by Diane Harper
I have been swimming with a small group of women for about 15 years now. I met the core group at a city-run weekly swim practice. One year when the pool was closed for major repairs, we started going to swim at a lake in nearby Gatineau Park. Eventually the pool reopened, but by then most of us had joined other swim clubs, so long lake swims became our way to connect. We usually wound up our season with a Labour Day post-swim lunch of hot soup and sweet baked goods on the beach.
In 2014, we decided to see how long past Labour Day we could keep going to the lake. We didn’t get very far that year, but a few of us were in quite early the following spring. The following year we did our first-ever Vampire Swim, which is held on or around October 31, ideally in costume, and aims to encourage blood donations or raise funds for the Red Cross. The minimum distance was 25M. To set it up with the city, we had to have paramedics on site for safety – we laugh about that now!
After the Vampire Swim, we decided to go back the next day so we could claim we had swum in November, then we did a polar bear dip to get a December dip done, and by then we were hooked on the idea of trying to get into the cold water at least once a month. It has meant driving all the way to the St Lawrence River to find open water in the coldest months.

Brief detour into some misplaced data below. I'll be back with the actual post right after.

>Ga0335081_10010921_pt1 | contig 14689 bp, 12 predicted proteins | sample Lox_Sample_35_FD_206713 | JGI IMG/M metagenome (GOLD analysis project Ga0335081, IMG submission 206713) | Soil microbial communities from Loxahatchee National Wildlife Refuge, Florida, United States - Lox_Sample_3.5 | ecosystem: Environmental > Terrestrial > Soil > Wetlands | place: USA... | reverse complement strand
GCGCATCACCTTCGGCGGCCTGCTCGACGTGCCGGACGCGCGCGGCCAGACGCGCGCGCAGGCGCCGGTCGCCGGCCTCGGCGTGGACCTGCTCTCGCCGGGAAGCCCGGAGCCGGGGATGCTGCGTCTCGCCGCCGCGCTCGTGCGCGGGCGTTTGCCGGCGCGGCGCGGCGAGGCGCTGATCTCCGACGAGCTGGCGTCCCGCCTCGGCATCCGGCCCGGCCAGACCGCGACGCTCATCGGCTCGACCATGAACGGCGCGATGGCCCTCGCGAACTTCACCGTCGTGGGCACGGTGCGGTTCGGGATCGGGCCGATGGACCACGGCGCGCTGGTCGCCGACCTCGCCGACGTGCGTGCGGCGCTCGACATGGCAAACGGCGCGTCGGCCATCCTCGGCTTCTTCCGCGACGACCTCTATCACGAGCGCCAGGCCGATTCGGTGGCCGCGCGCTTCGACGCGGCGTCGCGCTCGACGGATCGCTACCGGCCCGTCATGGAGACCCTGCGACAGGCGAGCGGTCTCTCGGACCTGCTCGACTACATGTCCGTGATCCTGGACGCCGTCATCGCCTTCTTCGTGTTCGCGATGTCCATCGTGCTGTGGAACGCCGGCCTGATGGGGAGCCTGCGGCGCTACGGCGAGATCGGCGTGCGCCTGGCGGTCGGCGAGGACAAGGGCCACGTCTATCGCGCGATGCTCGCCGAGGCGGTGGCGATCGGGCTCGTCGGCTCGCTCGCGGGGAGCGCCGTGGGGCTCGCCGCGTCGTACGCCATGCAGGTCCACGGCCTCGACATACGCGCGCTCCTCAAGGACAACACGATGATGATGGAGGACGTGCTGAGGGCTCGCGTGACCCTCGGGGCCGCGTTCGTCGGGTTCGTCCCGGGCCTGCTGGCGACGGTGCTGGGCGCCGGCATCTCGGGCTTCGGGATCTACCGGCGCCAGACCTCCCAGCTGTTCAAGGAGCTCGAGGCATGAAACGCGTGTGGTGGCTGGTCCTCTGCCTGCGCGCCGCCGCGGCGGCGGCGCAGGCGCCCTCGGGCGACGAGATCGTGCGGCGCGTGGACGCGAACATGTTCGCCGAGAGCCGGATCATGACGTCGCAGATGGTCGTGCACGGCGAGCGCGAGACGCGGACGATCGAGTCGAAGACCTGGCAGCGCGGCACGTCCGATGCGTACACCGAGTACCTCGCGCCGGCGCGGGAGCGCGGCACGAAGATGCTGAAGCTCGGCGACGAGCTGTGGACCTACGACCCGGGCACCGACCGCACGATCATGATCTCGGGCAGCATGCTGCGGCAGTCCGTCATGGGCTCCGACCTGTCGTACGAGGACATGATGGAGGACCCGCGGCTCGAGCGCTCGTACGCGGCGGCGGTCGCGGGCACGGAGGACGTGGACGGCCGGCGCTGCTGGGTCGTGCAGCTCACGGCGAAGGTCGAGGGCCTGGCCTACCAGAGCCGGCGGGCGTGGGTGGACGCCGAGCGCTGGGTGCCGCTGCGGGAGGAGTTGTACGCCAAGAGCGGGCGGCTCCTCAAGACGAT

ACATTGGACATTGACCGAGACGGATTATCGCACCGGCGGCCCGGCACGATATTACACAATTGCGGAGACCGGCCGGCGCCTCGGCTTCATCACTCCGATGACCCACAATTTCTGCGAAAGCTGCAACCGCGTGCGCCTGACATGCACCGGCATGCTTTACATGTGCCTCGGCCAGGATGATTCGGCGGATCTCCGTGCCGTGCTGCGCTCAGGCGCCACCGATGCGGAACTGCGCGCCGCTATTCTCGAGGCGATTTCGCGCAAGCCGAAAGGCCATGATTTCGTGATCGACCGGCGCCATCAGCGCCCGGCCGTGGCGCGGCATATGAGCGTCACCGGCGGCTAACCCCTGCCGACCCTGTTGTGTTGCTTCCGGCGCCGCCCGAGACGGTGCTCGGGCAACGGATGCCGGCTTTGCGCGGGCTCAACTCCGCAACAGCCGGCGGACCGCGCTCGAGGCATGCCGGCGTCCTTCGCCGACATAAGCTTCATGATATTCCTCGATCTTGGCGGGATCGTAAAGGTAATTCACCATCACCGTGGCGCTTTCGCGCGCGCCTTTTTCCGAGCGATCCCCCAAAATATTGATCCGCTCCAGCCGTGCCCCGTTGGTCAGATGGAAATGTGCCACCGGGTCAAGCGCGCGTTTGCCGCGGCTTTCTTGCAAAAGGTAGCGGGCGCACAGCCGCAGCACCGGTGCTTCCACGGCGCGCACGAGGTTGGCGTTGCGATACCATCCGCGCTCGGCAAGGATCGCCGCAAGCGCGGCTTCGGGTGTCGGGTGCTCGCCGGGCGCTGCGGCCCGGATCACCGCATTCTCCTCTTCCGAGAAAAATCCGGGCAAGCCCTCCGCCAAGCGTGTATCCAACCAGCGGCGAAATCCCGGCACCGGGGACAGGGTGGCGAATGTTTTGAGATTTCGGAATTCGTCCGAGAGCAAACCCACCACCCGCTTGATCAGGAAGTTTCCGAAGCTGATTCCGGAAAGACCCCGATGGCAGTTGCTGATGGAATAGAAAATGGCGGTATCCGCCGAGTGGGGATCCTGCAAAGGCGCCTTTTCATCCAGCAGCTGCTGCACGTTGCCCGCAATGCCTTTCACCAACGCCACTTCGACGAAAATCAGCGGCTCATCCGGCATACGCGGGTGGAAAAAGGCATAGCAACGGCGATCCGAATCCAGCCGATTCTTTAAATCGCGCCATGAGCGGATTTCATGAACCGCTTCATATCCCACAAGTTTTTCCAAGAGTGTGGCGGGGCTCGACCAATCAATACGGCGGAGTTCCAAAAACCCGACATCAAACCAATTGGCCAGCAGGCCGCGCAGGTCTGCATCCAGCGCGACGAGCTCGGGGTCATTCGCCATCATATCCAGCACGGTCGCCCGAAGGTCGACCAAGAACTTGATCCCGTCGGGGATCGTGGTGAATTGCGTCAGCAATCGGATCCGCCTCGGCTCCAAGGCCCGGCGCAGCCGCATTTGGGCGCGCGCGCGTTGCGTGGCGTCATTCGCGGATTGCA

Over the years, a few friends have moved on while new folks have joined. This year, with many pools closed or severely reducing numbers due to the COVID outbreak, outdoor swimming has exploded, and many are still swimming in December. Competitive ice swimming and challenges such as the “ice mile” are also growing in popularity. (https://www.internationaliceswimming.com).
This is definitely not an activity for everyone. There is a real risk of hypothermia so we have strict protocols: avoid ice, as you can easily get cut; one person on shore while others swim; get out before you think you need to (a three minute dip is just fine!); layers of clothes with no zippers or buttons work best; there is no room for modesty. In previous years, we would pile into the tent to help each other strip off wet bathing suits quickly, get dried and dressed. We would hug each other in the car until people were sufficiently warm. In the COVID times, we have invested in individual changing tents, and we are keeping our swims shorter than normal so we can maintain physical distancing.
So why do it? Because it’s fun! On sunny days the air is glorious and we feel extra alive. On grey days we have an excuse to get together with friends outside the house. On snowy days, we can feel all bad-ass; there is nothing like passing cross-country skiers on they way for a swim. And almost every day, we have the place to ourselves, so we can be loud – squealing or cursing as required to help us get into the water.
Diane Harper works for the federal government in Ottawa. She loves to break the stereotype of the stodgy bureaucrat by trying new things and pushing limits as often as possible.